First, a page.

The parents of horse-lovers, beware! If you don’t act quickly, your youngster will be begging you for a pony before you know it. After all, I was once one of those kids! I always requested for a horse as a birthday, Christmas, Easter, or other special occasion gift. Horses appeared in my dreams.
Toy horses were my only companions. Visiting the local country shop was one of my favorite pastimes since I could see myself purchasing a saddle and bridle of my own one day.
When I was a child, my parents never gave me a horse, and as an adult, I understand why. It’s expensive to keep a horse, and youngsters aren’t always dedicated to a single activity.
Hold off on buying a pony if your youngster is showing indications of horse fever. Instead of buying a horse, examine the annual costs and start with one of the numerous cost-effective alternatives.
Horse Ownership Expenses
You’re undoubtedly aware that the initial expense of acquiring a horse pales in comparison to the long-term cost of ownership. So, while you might be able to find a rescue pony for a couple hundred dollars, don’t be fooled into buying one.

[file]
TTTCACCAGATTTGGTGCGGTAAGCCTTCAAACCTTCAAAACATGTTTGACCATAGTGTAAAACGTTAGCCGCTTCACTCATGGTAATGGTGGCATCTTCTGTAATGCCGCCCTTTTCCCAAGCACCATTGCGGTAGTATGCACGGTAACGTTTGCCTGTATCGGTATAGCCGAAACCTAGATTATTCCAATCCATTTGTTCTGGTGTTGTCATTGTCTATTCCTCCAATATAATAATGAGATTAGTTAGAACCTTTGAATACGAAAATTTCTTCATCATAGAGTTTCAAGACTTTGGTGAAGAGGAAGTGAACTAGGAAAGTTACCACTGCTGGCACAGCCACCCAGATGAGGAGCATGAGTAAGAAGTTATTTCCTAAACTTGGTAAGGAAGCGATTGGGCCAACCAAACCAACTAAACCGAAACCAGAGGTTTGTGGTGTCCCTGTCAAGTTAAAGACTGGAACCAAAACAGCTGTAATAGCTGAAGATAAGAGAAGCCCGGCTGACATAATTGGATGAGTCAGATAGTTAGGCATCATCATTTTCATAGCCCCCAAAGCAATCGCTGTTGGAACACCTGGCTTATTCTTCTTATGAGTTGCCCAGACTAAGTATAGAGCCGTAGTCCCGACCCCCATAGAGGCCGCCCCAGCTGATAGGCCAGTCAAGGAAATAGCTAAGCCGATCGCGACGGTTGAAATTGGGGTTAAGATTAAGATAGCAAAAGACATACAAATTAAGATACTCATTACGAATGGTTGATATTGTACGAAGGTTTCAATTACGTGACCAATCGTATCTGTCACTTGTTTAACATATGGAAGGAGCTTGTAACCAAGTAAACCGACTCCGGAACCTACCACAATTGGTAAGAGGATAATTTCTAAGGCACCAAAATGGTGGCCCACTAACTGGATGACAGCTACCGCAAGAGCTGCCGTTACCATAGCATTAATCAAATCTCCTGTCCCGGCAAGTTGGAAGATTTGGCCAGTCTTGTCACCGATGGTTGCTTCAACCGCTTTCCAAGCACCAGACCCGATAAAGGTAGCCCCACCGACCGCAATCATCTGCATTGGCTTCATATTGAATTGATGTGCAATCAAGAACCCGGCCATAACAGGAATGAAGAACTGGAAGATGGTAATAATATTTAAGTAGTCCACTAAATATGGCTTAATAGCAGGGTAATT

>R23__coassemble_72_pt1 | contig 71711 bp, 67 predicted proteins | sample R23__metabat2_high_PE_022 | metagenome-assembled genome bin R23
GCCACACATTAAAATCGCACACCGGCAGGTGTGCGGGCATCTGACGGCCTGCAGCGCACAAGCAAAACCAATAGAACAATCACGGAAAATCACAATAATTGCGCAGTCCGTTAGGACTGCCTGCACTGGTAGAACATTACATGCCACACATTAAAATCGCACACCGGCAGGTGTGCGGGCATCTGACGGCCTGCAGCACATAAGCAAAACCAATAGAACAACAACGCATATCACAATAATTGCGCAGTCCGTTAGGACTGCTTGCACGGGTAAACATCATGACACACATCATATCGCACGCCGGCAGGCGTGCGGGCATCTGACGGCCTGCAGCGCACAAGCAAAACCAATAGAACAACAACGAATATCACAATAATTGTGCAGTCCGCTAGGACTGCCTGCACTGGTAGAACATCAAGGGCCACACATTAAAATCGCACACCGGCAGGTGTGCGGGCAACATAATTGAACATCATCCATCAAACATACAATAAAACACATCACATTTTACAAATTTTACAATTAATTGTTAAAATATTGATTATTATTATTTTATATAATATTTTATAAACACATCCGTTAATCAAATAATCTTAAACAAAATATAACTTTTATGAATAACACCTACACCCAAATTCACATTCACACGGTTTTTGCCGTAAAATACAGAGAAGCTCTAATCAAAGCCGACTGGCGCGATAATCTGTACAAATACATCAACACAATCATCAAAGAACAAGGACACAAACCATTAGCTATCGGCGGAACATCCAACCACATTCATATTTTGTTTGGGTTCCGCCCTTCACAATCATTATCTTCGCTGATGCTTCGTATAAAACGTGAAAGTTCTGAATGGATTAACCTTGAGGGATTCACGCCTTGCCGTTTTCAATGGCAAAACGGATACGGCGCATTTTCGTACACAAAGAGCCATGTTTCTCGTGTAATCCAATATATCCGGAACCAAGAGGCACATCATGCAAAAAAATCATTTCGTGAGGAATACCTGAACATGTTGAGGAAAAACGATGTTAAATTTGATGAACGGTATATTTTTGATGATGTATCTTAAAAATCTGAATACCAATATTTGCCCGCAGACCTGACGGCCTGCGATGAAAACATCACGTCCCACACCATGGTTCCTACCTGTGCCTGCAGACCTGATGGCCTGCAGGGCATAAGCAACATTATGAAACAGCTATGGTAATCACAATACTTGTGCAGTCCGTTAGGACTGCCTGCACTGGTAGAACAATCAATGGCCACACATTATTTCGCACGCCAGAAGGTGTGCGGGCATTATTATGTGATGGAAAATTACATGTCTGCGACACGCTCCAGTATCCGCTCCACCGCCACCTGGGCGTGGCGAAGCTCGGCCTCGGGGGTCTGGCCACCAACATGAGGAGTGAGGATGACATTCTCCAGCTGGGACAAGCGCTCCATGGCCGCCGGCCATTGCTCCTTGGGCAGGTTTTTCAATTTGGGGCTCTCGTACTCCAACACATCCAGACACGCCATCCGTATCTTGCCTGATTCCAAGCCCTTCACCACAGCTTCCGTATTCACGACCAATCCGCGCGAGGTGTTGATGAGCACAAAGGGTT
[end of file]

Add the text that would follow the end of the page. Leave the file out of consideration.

According to the results of a horse-ownership study conducted by the University of Maine, the average yearly cost of horse ownership is $3,876 per horse, with a median cost of $2,419 That puts the average monthly cost between $200 and $325, which is comparable to a vehicle payment.
Money spent on meals accounts for a sizable chunk of the total. A horse’s daily hay and grain intake should be between 1.5 percent and 2.5 percent of its body weight. You won’t spend much money, but you won’t get much use out of a bale or a bag of grain.
About one-third to one-half of the total cost of horse ownership is spent on food alone, which averages over $1,000 per year.
Farrier and Vet Fees
The combination of veterinary and farrier expenses is another big cost to consider. A horse, like your dog or cat, needs regular upkeep and care – and it is far more expensive than caring for a tiny pet. Standard check-ups, vaccines, and testing, four yearly dewormings, and minor care for non-emergency accidents cost an average of $485 each year.